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Editor's Note: Homelessness forum offers a glimpse of real civic hope
Rev. Kevin Veitinger speaks as Joseph Ervin, moderator and chair of the Chatham-Savannah Authority for the Homeless, looks on. - photo by Jim Morekis

A FEW weeks ago, I wrote a pretty scathing column about a tone-deaf letter to the daily paper on the subject of homelessness, written by Rep. Jesse Petrea.

But I’ll give Petrea credit where it’s due: In the Law of Unintended Consequences Department, his letter ended up having the positive effect of galvanizing local public opinion on the issue of homelessness.

Last week’s community forum, “Chatham County Homeless Camps: What is the solution?” had a jam-packed, standing-room only crowd featuring almost all of Savannah’s key grassroots movers and shakers — and a few not-so-grassroots mover and shakers, too.

For one brief, shining moment, a meeting about the homeless was the hottest ticket in town.

The meeting was hosted and moderated by the Chatham-Savannah Authority for the Homeless (CSAH), and located in the Dept. of Family and Children Services building in which CSAH is headquartered.

Petrea was there with several local officials, including City Manager Rob Hernandez. Except none could say anything.

In a bit of genius, CSAH Board Chair Joseph Ervin had only two ground rules. But wow, what great rules: No speaker could bash elected officials, and no elected officials were allowed to speak. At all.

So simple, yet so effective a way to keep a meeting on track and focused on policy solutions rather than personalities. Meeting planners and moderators, take note!

I was blown away by the amount of collective wisdom in the room on display during this meeting, by people from all walks of life and all different backgrounds.

It left me more optimistic about things here than I’ve been in a very long time.

The passionate and practical Linda Wilder Bryan got straight to the point:

“People here who think they’re middle class: be without a job for six months and see if you don’t end up under a bridge somewhere,” Bryan said to the group.

“They are humble, they have the American flag out there, and we can’t get them a dumpster? It’s like they’re living in a third world nation on President Street, that’s going to be worth billions of dollars in a minute,” Bryan said, referring to ambitious development plans for the area.

“These people are stakeholders! They need to be able to get low income housing.”

However, Rev. Kevin Veitinger, pastor of the Episcopal Community of St. Joseph, said, “One of the major misconceptions about homelessness is about being one paycheck away. It’s the lack of relationships. Ninety-nine percent of us in this room could lose that paycheck, but we have four or five different places that we could go to get back on our feet. It’s really about relationships.”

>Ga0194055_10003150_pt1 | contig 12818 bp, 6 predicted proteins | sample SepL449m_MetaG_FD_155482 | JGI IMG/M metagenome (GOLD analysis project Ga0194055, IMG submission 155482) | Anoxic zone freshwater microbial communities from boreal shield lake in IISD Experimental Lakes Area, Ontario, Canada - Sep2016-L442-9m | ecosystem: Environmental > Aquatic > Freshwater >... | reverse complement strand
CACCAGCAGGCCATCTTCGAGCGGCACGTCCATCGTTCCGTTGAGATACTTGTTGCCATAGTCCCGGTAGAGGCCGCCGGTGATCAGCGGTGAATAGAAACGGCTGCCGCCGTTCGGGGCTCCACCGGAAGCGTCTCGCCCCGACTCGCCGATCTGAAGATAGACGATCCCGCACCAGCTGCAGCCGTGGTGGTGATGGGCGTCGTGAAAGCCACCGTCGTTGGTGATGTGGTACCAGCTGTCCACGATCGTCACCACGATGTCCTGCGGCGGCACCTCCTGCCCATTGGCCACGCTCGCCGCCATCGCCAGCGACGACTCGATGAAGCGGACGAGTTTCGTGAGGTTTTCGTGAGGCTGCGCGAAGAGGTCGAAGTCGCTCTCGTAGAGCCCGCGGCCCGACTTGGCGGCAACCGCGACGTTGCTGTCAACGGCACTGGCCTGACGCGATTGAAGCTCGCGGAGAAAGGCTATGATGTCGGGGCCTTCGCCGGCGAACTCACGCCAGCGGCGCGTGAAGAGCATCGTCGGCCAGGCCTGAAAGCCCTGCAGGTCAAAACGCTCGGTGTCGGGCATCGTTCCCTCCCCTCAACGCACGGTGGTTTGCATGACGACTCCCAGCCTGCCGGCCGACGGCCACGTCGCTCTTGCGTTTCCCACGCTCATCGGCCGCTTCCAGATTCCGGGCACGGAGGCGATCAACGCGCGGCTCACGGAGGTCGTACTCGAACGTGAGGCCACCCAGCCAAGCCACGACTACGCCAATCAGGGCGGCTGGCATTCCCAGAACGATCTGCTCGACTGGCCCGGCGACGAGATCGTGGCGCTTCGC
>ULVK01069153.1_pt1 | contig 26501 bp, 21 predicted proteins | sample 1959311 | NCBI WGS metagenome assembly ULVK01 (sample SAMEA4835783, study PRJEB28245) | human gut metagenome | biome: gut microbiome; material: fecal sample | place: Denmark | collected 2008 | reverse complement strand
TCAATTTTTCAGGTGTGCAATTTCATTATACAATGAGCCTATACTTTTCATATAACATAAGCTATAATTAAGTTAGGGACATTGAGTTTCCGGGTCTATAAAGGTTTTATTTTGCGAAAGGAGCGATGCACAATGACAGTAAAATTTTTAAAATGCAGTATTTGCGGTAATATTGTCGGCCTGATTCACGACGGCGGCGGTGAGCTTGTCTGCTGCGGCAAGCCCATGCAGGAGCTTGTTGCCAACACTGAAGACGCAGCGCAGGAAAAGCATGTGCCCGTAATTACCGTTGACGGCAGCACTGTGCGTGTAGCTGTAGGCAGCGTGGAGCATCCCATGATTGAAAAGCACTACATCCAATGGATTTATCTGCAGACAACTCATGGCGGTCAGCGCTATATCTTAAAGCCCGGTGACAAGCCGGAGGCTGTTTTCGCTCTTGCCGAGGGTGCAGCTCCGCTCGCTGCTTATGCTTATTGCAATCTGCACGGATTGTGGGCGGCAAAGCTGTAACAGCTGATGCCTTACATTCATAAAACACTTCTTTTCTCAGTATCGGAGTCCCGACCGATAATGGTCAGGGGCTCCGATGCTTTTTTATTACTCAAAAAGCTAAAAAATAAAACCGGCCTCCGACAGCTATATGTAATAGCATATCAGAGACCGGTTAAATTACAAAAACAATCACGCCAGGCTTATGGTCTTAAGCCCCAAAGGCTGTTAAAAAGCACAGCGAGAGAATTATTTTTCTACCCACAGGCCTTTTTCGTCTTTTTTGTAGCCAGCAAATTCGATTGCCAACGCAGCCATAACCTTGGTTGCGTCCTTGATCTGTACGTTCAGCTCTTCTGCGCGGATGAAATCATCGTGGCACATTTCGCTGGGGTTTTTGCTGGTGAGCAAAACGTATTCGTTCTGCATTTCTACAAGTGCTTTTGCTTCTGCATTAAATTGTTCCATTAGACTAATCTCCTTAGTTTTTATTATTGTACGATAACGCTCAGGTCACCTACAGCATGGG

One thing almost everyone agreed on is how relatively inexpensive helping the homeless would be, if only the political will could be summoned.

Henry Ford of Westside Baptist Church in Bloomingdale said, “If we had a dumpster to put this stuff in — I mean a dumpster! — how much would that cost?”

There is a number. CSAH Executive Director Cindy Kelley says she’s been told it would cost $137,000 a year to install and service dumpsters at all 22 identified homeless settlements in Savannah.

But Kelley has been rebuffed completely by the County government, and the City of Savannah is in budget lockdown mode.

That amount may sound like a lot, but consider that taxpayers will foot the bill for a $50 million parking garage near the Truman Parkway camp, in part to support new development for tourists and for upscale housing.

The new arena on the Westside will cost at least triple that — for the building alone.


Meanwhile, the waiting list for affordable housing in Chatham County stands at about 15,000 people.

That’s just the waiting list.

This inequity is truly an “indictment on our society,” as Ervin said of homelessness.

“Our neighbors without a roof are just that — they are our neighbors. And there’s no reason why we can’t look at them as such,” he said.

Most at the forum were focused on improving life in the camps, but Yvonne Pryor, Executive Director of the Inner City Night Shelter, bluntly said “we’re beating around the bush in this room.”

She explained why efforts to improve life in the homeless camps, while well-intentioned, might actually be counterproductive:

“The camps are not healthy. Those things are awful. They do awful things to women in the camps. They need to be done away with,” Pryor said.

“That’s easier said than done. But the camps aren’t what everyone thinks they are. We can’t enable them to continue.”

Pryor said the solution is in “little steps,” such as churches buying properties to repurpose as affordable housing.

“If you want to deal with the issue of homelessness, come out your pocket!... If you’ve got the money, buy a house. Find some people — and put the people in the house!”

But all the collective, real-world wisdom in the room for that meeting will be for naught if there’s no follow-through.

Several speakers mentioned the idea of a coalition of churches and nonprofits which would work with CSAH to help the homeless.

Veitinger took the words out of my mouth when he said, “I can look around this room and point out 20 friends who are brilliant and have ideas... Those ideas all need to get together.”

I was struck by how, over the course of two hours, the issue of homelessness was peeled like an onion, each speaker building on the ideas of the previous speakers.

The forum was a practical model of good governance — yet nobody actually in government was allowed to speak.

Coincidence? Maybe not.